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WISCONSIN ELECTRIC POWER CO - 10-Q - MANAGEMENT'S DISCUSSION AND ANALYSIS OF FINANCIAL CONDITION AND RESULTS OF OPERATIONS

August 1, 2014

RESULTS OF OPERATIONS -- THREE MONTHS ENDED JUNE 30, 2014

Electric Utility Revenues and Sales

The following table compares electric utility operating revenues and MWh sales by customer class during the second quarter of 2014 with the second quarter of 2013, including favorable (better (B)) or unfavorable (worse (W)) variances: Three Months Ended June 30 Electric Revenues MWh Electric Utility 2014 B (W) 2013 2014 B (W) 2013 Operations (Millions of Dollars) (Thousands) Customer Class Residential $ 275.0$ (2.2 )$ 277.2 1,780.7 (70.7 ) 1,851.4 Small 256.6 0.4 256.2 2,085.2 (54.2 ) 2,139.4 Commercial/Industrial Large 162.9 (17.0 ) 179.9 1,854.7 (356.8 ) 2,211.5 Commercial/Industrial Other - Retail 5.4 0.1 5.3 34.8 (0.7 ) 35.5 Total Retail 699.9 (18.7 ) 718.6 5,755.4 (482.4 ) 6,237.8 Wholesale - Other 32.9 (4.3 ) 37.2 471.3 (50.6 ) 521.9 Resale - Utilities 56.5 27.7 28.8 1,483.8 593.0 890.8 Other Operating Revenues 23.0 14.4 8.6 - - - Total 812.3 19.1 793.2 7,710.5 60.0 7,650.5 Electric Customer Choice 1.4 1.4 - 627.5 627.5 - (a) Total, including electric $ 813.7$ 20.5$ 793.2 customer choice Weather -- Degree Days (b) Heating (941 Normal) 976 (53 ) 1,029 Cooling (173 Normal) 108 (30 ) 138



(a) Represents distribution sales for customers who have purchased power from an alternative electric supplier in Michigan.

(b) As measured at Mitchell International Airport in Milwaukee, Wisconsin. Normal degree days are based upon a 20-year moving average. Our electric utility operating revenues increased by $20.5 million, or 2.6%, when compared to the second quarter of 2013. The most significant factors that caused a change in revenues were:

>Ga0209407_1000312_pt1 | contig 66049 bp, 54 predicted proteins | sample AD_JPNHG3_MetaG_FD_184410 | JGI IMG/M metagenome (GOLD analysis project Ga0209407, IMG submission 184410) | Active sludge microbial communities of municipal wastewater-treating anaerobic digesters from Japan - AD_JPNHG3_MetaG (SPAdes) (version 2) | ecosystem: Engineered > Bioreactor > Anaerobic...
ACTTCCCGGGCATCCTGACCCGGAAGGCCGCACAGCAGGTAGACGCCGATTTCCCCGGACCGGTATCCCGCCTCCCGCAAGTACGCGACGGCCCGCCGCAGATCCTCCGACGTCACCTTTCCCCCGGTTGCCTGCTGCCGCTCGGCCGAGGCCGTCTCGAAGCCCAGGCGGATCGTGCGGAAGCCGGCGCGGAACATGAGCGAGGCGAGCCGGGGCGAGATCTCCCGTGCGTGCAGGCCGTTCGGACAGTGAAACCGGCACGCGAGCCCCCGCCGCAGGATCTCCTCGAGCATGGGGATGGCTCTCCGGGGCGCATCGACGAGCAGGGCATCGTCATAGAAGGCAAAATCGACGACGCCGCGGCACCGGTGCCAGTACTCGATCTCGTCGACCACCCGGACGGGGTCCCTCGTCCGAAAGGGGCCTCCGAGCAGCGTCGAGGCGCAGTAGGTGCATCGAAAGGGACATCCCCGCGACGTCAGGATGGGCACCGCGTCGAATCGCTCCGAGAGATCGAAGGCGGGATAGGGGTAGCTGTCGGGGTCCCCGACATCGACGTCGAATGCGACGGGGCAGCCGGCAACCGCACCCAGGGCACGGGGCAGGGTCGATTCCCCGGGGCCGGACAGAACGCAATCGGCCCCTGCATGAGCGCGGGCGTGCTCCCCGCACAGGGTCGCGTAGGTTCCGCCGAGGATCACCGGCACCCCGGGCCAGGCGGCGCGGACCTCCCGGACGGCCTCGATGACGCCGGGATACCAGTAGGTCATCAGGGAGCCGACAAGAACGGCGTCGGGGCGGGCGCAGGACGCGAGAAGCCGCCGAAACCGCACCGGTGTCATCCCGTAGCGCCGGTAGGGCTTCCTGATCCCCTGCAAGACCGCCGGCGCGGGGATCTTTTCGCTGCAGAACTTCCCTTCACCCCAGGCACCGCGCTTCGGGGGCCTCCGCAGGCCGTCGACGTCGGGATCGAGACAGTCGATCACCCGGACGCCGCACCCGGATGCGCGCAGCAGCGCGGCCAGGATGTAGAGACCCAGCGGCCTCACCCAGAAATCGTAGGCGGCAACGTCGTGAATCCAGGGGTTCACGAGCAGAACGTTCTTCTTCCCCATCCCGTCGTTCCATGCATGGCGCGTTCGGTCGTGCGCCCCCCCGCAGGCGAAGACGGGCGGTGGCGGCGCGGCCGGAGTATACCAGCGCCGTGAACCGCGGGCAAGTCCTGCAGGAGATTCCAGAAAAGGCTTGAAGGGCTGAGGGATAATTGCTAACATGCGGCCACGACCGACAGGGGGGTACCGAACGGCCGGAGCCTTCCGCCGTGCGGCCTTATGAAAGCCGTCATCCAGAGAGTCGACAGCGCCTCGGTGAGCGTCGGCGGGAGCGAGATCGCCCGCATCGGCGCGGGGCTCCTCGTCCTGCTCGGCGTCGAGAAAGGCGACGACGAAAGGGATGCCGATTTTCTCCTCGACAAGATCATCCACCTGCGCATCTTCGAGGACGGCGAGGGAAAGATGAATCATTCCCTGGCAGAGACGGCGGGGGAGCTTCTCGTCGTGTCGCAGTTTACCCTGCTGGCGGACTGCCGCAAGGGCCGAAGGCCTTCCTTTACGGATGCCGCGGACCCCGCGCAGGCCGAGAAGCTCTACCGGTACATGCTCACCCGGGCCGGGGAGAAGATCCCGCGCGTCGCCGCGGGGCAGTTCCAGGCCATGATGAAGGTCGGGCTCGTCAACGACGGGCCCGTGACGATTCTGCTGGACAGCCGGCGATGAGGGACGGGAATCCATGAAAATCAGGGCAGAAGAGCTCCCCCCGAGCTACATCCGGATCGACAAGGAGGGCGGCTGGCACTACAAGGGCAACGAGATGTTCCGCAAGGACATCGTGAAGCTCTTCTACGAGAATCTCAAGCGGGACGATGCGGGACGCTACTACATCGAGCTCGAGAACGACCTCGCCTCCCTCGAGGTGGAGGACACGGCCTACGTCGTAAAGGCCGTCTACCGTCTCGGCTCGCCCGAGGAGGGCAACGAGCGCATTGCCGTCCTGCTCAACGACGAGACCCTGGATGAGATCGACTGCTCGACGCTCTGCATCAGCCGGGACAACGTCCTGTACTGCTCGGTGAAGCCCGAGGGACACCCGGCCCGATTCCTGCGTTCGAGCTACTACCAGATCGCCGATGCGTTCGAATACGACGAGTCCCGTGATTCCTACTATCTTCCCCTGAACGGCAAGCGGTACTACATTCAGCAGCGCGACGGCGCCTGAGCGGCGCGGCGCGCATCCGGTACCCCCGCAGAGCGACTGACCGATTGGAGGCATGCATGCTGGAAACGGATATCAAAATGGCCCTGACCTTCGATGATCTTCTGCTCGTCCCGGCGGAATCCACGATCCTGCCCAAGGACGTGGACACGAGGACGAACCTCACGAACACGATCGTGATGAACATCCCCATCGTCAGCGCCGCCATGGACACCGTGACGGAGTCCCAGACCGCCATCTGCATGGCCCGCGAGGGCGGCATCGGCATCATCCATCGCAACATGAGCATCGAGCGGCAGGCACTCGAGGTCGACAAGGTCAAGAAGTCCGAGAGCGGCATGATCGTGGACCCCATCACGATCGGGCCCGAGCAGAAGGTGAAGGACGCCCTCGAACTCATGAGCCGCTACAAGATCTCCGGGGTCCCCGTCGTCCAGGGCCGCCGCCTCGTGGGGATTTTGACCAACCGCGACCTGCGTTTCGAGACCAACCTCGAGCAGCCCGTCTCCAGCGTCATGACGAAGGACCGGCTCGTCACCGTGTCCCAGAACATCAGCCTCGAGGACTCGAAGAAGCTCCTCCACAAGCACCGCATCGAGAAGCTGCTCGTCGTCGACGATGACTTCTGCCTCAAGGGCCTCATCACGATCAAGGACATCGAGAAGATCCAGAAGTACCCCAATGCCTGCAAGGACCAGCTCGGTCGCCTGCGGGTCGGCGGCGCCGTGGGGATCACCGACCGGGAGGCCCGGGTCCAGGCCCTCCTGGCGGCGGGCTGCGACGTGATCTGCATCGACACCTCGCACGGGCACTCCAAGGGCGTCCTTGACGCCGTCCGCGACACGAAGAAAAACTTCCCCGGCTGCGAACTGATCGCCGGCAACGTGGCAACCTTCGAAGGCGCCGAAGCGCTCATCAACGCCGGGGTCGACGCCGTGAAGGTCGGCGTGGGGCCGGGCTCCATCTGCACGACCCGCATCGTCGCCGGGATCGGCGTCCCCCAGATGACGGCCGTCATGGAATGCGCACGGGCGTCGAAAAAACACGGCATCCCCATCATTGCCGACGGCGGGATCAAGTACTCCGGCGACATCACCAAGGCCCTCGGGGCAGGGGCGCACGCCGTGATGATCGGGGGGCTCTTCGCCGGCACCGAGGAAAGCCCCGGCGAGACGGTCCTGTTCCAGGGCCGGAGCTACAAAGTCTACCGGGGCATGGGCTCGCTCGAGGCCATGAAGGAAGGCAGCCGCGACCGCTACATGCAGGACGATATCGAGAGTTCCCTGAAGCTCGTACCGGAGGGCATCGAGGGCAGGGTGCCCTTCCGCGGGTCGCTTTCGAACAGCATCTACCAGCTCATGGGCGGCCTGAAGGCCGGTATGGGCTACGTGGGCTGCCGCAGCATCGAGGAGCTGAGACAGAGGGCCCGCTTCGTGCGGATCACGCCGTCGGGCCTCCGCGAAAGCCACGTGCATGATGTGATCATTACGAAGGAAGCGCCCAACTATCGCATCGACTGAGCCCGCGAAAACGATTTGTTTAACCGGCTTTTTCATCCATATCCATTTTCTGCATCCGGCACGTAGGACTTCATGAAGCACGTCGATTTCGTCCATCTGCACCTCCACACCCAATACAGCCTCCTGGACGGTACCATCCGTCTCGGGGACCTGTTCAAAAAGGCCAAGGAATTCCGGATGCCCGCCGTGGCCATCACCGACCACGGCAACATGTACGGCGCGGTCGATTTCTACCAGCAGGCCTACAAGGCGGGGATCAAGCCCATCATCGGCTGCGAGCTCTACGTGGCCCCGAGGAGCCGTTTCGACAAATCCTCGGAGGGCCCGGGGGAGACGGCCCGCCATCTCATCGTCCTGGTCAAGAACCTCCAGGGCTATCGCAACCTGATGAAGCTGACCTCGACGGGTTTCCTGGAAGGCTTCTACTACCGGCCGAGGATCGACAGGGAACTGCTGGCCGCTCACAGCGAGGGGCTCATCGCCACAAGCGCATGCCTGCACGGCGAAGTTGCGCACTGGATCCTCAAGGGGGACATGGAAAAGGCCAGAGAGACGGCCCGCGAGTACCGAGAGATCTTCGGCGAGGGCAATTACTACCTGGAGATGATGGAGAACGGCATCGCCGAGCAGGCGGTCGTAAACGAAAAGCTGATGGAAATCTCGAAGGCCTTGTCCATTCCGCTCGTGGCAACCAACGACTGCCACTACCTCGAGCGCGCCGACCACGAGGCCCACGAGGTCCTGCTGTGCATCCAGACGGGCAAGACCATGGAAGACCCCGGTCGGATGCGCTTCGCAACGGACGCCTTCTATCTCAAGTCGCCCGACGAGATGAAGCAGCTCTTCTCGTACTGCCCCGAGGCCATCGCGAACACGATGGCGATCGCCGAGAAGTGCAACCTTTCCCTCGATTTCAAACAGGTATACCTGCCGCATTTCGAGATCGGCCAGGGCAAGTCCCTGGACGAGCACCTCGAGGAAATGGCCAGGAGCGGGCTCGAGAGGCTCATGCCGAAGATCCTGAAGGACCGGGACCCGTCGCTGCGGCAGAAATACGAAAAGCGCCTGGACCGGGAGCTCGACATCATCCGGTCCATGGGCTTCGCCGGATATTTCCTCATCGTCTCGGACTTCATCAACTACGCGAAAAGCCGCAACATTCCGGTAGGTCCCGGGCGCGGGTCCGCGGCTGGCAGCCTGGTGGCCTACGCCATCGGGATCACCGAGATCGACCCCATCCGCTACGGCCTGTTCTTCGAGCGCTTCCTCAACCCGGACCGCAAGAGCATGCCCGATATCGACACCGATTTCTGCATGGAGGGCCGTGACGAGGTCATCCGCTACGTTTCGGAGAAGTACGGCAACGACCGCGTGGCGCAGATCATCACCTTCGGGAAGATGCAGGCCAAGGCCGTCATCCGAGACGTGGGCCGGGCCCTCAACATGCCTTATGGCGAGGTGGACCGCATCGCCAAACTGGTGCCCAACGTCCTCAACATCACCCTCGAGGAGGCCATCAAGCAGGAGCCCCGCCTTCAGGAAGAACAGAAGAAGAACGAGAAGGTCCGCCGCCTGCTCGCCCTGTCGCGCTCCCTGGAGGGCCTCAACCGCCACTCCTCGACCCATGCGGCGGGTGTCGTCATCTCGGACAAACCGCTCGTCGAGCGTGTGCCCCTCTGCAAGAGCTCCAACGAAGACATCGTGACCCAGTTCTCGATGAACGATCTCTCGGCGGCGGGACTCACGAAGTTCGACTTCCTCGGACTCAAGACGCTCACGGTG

A $27.7 million increase in sales for resale resulting from increased sales

into the MISO Energy Markets as a result of Michigan's alternative electric

supplier program.

A $22.1 million decrease in large commercial/industrial sales because of the

two iron ore mines switching to an alternative electric supplier in September

2013. See Factors Affecting Results, Liquidity and Capital Resources -

Electric Transmission and Energy Markets - Restructuring in Michigan, for a

discussion of the impact of industry restructuring in Michigan on our

electric sales.

A $14.4 million increase in other operating revenues, primarily driven by the

recognition of $13.0 million related to revenues under the System Support

Resource (SSR) agreement with MISO. See Factors Affecting Results, Liquidity

and Capital Resources - Electric Transmission and Energy Markets -

Restructuring in Michigan, for a discussion of the SSR payments.

Wisconsin net retail pricing increases of $9.1 million, which are primarily

related to our 2013 Wisconsin Rate Case. For information on the rate order in

the 2013 rate case and the 2014 fuel credits, see Factors Affecting Results,

Liquidity and Capital Resources -- Rates and Regulatory Matters.

Unfavorable weather decreased electric revenues by an estimated $5.3 million.

As measured by cooling degree days, the second quarter of 2014 was 21.7% cooler than the same period in 2013